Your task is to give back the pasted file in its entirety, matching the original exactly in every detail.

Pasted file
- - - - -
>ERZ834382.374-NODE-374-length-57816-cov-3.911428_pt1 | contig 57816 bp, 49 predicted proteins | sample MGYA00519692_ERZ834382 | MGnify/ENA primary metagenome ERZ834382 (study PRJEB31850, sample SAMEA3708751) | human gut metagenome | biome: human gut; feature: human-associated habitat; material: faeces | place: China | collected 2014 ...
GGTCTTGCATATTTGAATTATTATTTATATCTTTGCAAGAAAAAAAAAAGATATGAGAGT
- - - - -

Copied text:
>ERZ834382.374-NODE-374-length-57816-cov-3.911428_pt1 | contig 57816 bp, 49 predicted proteins | sample MGYA00519692_ERZ834382 | MGnify/ENA primary metagenome ERZ834382 (study PRJEB31850, sample SAMEA3708751) | human gut metagenome | biome: human gut; feature: human-associated habitat; material: faeces | place: China | collected 2014 ...
GGTCTTGCATATTTGAATTATTATTTATATCTTTGCAAGAAAAAAAAAAGATATGAGAGT